I Am Not So Different, a photography show in the Project Room at Art Palace curated by Austin’s Rachel Cook, features the work of five U.S. and one London-based artist. Each of the pieces in the exhibit highlights the idea that the appearance of reality plucked from our world using a camera is but one surface result sculpted from many possible outcomes. In particular, these image-makers are concerned with studying the space between the abstract and concrete. Augusta Wood’s stunning photograph on the back wall, moving on the edges of things (2005), speaks to this point elegantly. Here, an upside down perspective of trees against an overcast sky reflected onto a pool of water dominates the image. The title for the work comes from a phrase neatly handwritten in black paint on the light blue wall sitting just above the water line of the swimming pool that contains the water. This playful flip of up/down orientation within the picture plane, coupled with the perfect bit of didacticism (our visual and philosophical anchor), reminds you that seeing is merely surface, while meaning is created through thinking and feeling about what is being observed. The world in the photograph is simultaneously impossible and common, and it never succumbs to the gravity of either trait, but asks irrationality and plausibility to meet on that narrow strip of text above the surface of the water, fusing and fixing them to one another.

Anna Krachey, Jesus Campfire Stick, 2009.

Spiritual turmoil is the subject of Anna Krachey’s photo Jesus Campfire Stick (2009). Here, a found block of wood with a handwritten prayer conversation about a person’s psychic struggle with masturbation is on display, defying its fiery burnt offering destiny. Again, text brings us to a place that image often has hard time getting to. The prayer, so grammatically awkward and pubescent in its admission of failure and longing for spiritual purity, is a peak into a diary of the most pathetic sort. The sadness and humor found in the piece isn’t of the contemptuously mocking while finger-pointing variety; it’s closer to the humor found in a comedy of errors and evokes compassion for common human failings. Not quite a portrait of an object or person, what is remarkable about Krachey’s photo is that it captures the transference of guilt from person to object, like a document of transubstantiation.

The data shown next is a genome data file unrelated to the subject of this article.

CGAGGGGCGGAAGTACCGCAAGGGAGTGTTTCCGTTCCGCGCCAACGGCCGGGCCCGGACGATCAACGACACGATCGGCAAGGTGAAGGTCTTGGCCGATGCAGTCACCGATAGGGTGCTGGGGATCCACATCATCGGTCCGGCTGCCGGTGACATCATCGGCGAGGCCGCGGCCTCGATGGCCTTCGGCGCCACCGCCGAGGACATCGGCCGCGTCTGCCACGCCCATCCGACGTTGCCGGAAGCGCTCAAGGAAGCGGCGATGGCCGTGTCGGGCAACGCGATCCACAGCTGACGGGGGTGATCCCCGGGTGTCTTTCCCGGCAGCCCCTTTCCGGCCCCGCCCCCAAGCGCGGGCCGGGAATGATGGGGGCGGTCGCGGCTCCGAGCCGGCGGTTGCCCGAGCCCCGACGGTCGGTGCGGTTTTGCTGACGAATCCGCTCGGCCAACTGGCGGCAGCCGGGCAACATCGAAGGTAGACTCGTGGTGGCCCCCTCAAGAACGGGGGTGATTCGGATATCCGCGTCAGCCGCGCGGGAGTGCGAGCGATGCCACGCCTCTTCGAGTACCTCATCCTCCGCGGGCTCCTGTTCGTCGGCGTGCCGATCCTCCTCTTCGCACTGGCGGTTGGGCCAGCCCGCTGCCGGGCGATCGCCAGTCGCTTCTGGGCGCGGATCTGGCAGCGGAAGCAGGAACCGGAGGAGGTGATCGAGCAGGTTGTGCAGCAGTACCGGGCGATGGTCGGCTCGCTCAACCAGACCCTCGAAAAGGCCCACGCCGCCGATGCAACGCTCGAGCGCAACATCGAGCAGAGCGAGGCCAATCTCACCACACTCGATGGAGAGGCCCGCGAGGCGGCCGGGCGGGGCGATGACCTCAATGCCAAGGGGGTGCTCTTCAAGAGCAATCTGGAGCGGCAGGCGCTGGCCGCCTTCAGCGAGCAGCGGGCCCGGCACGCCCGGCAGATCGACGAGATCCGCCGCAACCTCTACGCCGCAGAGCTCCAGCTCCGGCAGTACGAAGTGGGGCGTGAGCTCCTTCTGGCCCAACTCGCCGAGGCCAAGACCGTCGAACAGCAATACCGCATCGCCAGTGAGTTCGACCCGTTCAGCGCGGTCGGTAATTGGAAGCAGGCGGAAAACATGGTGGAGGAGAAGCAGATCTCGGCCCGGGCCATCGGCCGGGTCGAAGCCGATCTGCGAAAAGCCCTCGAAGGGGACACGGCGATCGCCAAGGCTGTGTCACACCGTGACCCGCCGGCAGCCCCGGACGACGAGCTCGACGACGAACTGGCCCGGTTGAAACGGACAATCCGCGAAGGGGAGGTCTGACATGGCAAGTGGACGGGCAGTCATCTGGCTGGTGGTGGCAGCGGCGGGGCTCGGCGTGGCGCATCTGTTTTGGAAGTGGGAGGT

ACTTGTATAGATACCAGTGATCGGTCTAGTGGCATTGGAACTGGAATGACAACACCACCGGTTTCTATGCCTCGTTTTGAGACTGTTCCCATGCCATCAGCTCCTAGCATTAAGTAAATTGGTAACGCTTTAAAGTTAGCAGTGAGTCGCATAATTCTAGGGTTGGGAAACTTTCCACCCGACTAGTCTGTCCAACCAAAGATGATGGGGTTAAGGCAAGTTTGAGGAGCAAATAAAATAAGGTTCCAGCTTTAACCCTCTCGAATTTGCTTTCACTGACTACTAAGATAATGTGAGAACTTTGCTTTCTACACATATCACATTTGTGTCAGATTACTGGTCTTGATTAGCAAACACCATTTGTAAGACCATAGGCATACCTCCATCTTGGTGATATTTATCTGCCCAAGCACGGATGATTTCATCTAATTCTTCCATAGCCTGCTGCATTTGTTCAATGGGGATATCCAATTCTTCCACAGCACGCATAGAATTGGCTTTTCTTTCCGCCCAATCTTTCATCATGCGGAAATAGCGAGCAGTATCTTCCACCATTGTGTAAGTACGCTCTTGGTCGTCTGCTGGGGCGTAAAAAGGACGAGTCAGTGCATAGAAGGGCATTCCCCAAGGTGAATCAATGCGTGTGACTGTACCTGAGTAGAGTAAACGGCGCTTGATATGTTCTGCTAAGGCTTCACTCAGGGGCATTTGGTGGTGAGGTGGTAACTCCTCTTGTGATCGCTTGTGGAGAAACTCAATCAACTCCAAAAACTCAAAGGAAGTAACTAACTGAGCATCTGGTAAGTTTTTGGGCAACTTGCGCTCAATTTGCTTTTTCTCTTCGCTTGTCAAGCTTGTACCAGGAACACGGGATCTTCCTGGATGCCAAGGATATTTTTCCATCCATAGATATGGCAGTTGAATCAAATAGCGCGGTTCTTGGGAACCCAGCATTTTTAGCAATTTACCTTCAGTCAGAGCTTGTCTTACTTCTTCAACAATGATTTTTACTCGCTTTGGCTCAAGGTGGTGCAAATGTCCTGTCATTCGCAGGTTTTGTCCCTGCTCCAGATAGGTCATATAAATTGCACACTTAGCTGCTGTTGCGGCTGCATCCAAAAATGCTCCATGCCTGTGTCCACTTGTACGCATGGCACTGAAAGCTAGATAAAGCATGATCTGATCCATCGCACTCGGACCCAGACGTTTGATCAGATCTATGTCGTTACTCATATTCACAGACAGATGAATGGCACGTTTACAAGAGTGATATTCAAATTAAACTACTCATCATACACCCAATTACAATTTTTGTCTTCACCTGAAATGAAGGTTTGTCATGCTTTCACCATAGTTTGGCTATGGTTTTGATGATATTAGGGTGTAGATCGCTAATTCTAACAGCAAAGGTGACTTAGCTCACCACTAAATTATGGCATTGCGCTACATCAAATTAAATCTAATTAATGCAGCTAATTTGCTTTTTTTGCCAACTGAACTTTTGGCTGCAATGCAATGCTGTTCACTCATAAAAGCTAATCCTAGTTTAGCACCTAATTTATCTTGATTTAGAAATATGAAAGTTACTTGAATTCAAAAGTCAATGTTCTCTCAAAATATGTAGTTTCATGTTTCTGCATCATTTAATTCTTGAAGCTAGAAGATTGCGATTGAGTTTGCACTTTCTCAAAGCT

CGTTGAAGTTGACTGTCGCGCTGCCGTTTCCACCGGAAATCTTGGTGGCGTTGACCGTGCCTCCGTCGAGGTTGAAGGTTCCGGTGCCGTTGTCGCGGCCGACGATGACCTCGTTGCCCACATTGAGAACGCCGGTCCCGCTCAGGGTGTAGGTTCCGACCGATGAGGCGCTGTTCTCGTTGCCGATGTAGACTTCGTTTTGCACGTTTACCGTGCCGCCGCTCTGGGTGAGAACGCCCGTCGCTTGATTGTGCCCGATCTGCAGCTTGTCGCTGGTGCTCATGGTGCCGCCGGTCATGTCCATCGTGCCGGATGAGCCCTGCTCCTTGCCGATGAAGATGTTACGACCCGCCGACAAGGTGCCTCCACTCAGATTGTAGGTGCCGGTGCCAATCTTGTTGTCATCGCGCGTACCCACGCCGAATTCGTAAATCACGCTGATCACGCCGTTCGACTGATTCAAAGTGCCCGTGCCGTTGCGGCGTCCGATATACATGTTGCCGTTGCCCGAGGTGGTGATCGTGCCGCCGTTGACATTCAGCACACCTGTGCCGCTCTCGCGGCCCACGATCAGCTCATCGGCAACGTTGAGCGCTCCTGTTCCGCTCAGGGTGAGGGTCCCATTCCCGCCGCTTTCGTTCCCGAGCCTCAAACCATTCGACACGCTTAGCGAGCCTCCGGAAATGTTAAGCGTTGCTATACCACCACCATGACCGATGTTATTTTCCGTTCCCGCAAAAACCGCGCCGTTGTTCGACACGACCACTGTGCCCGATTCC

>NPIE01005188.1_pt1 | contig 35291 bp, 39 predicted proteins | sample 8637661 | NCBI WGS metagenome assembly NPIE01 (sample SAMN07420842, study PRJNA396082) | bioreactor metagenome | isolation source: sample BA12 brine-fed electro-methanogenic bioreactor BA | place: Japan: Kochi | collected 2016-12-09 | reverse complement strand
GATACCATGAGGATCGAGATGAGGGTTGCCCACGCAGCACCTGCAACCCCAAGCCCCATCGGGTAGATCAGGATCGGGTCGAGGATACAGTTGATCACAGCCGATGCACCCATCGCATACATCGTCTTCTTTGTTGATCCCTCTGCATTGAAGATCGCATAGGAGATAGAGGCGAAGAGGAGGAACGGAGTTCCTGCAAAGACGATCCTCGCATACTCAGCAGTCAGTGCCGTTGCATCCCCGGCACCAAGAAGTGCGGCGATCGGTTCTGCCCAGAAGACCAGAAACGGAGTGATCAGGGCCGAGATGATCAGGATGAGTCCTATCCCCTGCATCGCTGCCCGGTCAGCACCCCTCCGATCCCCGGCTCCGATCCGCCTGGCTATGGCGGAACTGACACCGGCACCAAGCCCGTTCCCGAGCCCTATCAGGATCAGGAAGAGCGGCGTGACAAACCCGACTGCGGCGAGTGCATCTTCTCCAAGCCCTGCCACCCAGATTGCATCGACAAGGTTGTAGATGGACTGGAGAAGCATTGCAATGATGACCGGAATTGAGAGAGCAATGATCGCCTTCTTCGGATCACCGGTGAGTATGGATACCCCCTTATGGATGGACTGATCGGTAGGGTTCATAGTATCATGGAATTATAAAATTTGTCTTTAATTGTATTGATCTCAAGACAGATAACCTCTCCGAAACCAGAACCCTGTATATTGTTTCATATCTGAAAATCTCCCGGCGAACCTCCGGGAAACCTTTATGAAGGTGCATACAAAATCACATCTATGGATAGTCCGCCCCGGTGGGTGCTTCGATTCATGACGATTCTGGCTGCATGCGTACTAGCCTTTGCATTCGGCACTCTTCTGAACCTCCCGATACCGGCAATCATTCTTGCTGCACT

Erin Shirreff’s 8 hour video piece, Day is Long, Night is Longer, and Nothing is Longest (2006) located in the center of the room, bridging what I saw to be a stronger body of work on the left side of the room with the less interesting right side, works as a conventionally composed still life set in motion, yet the motion portrayed never truly brings the image out of the realm of the still life. In the video, an open Mac laptop sits atop a wooden table, its turned-off screen staring blankly at the viewer, while a candle burns and a hunk of clay continually rotates, changing its abstract shape in accordance with the whim of an unseen sculptive force. The clay never becomes a concretely recognizable shape and is our stand in for nothing—day is the candle and the screen is our night. This piece, with its lovely blurring of distinction between the moving picture and the still, attempts to nail the viewer to an eight-hour time commitment so that one can truly contemplate a still life, yet it knows this attempt to nail the viewer down will not succeed; even if a viewer wanted to sit with the piece for eight hours during the exhibition run, Art Palace’s viewing hours prevent it. I found the piece to be a palpable example of critical theorist Frederic Jameson’s highfalutin estimation that video is a preeminent medium of our point in history because it sits precisely at the seam between space and time.

A number of the photographs in the show (Jessica Mallios’ in particular) failed to captivate, but I wouldn’t say that this was an error of selection on Cook’s part. To me, the photos worked as punctuation marks for the sentences formed by Wood, Krachey and Shirreff. Given more exhibition space, I’m sure the problem would become an asset (the best sentiments still need their commas and periods), but in the small project room the photos felt unnecessary.

According to the media release on Art Palace’s website, the selected images featured in the show are largely abstract, yet are positioned within our experience of reality. And this is a fine way to think the work featured in I Am Not So Different. Each of the artists in the exhibition is a city, if not a universe, of subjectivity, inventively using the object of the photo to frame an ever-emerging world of shared experience.

Sean Ripple is a multimedia artist and writer based in Austin.